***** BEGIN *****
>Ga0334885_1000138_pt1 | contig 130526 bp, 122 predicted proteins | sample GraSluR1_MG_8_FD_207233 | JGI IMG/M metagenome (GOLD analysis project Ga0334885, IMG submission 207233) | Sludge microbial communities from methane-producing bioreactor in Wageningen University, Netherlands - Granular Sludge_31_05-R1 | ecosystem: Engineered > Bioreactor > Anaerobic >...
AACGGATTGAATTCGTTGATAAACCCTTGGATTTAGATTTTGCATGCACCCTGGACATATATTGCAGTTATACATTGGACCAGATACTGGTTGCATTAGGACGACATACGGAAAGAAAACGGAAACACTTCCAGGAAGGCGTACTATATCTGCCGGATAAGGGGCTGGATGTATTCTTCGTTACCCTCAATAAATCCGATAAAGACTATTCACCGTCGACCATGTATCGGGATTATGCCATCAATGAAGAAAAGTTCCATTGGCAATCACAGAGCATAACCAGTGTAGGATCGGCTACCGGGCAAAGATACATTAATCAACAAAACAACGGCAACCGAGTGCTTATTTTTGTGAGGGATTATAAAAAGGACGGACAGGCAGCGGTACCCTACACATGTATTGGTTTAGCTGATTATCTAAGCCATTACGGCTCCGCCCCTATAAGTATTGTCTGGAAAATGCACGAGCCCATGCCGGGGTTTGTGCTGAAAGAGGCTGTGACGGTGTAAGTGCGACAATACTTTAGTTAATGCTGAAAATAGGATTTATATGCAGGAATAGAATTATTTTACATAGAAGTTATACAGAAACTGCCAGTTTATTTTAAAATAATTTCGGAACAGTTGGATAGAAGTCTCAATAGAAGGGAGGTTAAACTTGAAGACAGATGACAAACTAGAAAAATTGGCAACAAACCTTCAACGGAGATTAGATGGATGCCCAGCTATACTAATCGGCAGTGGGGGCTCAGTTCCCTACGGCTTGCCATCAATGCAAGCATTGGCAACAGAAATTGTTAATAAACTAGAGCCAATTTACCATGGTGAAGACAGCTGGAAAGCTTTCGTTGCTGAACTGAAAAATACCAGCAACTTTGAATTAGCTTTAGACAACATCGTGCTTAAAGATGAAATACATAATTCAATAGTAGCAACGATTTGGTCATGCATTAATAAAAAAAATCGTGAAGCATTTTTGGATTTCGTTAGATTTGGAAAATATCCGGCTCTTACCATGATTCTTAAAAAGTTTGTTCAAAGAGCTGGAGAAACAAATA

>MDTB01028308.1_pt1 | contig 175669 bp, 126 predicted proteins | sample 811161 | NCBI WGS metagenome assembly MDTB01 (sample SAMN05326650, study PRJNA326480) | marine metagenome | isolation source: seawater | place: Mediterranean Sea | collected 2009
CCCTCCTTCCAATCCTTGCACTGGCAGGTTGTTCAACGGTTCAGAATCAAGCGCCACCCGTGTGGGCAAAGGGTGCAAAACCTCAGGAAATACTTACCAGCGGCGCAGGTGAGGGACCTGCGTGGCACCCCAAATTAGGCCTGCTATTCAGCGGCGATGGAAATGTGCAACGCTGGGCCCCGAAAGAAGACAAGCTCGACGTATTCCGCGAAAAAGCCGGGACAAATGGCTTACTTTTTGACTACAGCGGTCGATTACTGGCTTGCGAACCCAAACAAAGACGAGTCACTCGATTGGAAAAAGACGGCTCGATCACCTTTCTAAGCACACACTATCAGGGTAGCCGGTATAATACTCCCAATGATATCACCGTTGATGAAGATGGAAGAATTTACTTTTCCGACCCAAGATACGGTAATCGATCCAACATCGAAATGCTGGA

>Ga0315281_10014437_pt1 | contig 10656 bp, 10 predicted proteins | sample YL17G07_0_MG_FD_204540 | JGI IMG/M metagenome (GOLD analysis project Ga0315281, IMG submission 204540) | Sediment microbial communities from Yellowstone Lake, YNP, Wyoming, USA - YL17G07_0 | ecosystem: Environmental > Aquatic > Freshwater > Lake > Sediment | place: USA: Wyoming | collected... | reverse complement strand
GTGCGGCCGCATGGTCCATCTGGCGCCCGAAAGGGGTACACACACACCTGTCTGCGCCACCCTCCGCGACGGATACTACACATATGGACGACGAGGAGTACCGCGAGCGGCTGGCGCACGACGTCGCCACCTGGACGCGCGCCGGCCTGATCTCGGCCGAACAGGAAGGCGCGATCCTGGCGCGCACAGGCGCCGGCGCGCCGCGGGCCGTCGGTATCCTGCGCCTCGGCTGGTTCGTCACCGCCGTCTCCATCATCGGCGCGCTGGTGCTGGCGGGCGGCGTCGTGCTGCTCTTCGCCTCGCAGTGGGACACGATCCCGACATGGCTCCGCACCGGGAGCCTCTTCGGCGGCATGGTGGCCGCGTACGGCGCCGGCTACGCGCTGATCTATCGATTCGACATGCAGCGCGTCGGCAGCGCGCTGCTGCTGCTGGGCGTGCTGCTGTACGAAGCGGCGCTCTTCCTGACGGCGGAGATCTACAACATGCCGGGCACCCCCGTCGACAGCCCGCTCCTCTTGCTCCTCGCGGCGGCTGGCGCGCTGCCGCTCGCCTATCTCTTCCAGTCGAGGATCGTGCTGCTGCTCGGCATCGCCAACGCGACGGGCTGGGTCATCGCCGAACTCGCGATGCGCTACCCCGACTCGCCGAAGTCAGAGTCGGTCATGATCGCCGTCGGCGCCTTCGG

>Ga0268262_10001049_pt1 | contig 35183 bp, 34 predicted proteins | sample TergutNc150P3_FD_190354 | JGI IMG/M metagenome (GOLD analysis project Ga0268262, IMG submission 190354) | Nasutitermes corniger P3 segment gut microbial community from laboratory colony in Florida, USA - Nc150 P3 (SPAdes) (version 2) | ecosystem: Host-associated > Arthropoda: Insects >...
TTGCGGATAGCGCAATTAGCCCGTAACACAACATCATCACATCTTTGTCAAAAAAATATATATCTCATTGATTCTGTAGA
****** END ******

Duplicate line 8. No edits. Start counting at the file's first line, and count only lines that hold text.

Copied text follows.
TTGCGGATAGCGCAATTAGCCCGTAACACAACATCATCACATCTTTGTCAAAAAAATATATATCTCATTGATTCTGTAGA